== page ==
There was always more to her than mere aide and companion. And evidence of her elevated status came in 1982 when she was asked by Prince Charles and Diana to be a godmother to William alongside Princess Alexandra and the Duchess of Westminster

To 12-year-old Charles, she was a shoulder to cry on and an escape from his bullying father. The young Prince Andrew loved to play hide-and-seek in her office and Princess Anne could be an amusing if moody teenage companion.

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Years later, Lady Susan was among the very few non-family guests at Anne’s second wedding to naval officer Tim Laurence at Crathie church, near Balmoral.

A mother of two, her daughter Katharine, who is married to baronet Sir Francis Brooke, followed her into royal service and is one of the Queen Consort’s lady companions.

As a colleague says: ‘Susan had all the right qualities for the job. She is frightfully jolly, full of common sense and never panics. She was able to talk intelligently to the same people as the Queen, but knew never to upstage her by dressing too boldly, or to look bored.’

When Lady Diana Spencer arrived on the scene, the Queen asked Lady Susan to prepare her for Palace life. Later, Diana found herself being ‘advised’ in no uncertain terms by Lady Susan that she had better accept the life she had married into because, no matter what she did or how much she complained, nothing would ever change. The Royal Family had their own rules of duty and behaviour and no 20-year-old upstart would alter it, even if she was the Princess of Wales.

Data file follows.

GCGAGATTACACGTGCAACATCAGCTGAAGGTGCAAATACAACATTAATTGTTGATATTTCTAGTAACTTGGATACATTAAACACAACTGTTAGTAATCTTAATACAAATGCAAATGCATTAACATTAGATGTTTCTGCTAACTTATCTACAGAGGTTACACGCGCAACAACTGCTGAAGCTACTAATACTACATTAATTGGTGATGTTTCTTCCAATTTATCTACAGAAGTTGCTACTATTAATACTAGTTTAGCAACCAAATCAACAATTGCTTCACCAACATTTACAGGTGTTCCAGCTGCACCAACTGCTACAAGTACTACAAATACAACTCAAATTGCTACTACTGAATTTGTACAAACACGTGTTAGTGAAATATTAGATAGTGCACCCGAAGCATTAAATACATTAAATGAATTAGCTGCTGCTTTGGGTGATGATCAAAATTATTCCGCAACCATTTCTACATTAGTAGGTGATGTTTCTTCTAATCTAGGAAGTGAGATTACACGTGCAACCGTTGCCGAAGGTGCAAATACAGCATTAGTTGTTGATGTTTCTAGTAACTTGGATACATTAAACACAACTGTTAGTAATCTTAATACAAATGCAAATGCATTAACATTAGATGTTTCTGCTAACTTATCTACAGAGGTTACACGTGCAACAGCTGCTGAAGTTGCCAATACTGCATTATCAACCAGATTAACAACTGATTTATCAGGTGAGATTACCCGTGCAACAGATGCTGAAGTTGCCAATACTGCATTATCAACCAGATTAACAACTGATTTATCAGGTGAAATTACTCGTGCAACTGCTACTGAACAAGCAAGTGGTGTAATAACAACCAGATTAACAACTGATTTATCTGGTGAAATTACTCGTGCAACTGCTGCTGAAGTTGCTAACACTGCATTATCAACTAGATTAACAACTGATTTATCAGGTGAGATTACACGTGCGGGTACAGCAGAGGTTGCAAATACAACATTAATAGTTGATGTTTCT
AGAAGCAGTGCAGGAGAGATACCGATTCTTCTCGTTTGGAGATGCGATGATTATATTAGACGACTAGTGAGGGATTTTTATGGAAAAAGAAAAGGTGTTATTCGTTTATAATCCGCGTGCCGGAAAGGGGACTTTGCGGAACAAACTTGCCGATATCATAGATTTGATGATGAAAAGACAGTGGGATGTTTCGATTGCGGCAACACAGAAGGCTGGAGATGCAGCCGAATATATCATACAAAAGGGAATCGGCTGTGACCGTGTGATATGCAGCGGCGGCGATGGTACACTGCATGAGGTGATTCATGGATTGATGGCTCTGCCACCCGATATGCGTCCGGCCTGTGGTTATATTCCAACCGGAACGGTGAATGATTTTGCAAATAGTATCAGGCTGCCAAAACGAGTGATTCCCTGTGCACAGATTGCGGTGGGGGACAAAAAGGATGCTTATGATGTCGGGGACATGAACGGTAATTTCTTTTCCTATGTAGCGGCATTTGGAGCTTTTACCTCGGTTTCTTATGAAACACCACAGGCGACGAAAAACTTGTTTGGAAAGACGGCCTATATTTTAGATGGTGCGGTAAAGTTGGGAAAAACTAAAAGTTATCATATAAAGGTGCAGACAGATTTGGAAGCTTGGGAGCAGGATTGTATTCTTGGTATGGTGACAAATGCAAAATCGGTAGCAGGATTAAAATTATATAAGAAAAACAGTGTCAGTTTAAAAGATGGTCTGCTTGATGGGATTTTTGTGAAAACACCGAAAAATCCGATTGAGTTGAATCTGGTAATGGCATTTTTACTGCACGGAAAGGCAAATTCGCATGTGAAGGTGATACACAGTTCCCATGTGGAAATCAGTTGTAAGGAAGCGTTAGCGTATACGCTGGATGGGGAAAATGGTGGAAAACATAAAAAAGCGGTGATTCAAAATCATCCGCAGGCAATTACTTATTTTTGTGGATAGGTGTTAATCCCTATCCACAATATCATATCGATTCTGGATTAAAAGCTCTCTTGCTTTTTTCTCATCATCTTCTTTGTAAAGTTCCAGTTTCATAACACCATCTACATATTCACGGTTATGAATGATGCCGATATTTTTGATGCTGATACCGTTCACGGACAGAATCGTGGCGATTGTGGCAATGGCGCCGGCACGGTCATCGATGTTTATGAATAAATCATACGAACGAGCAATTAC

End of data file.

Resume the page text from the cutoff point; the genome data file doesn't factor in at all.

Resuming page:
The warning, alas, did not work.

A few years later, Lady Susan was asked to roll out the same welcome mat for the Duchess of York. Sarah was a little more receptive than Diana, although her marriage was equally disastrous.

And Lady Susan was never afraid to say what she thought. When the then separated Duchess of York appeared with her children on Ascot racecourse to watch the royal procession, Lady Susan told her in no uncertain terms what a thoughtless thing it was to do.

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As a colleague says: ‘Susan had all the right qualities for the job. She is frightfully jolly, full of common sense and never panics. She was able to talk intelligently to the same people as the Queen, but knew never to upstage her by dressing too boldly, or to look bored.’ When Lady Diana Spencer arrived on the scene, the Queen asked Lady Susan to prepare her for Palace life

Even in recent times, her advice has been sought. The Queen asked her lady-in-waiting to explain the complexities of royal life to the former Meghan Markle. The ex-actress is said to have declined the offer, failing to appreciate just what a repository of wisdom Lady Susan could be.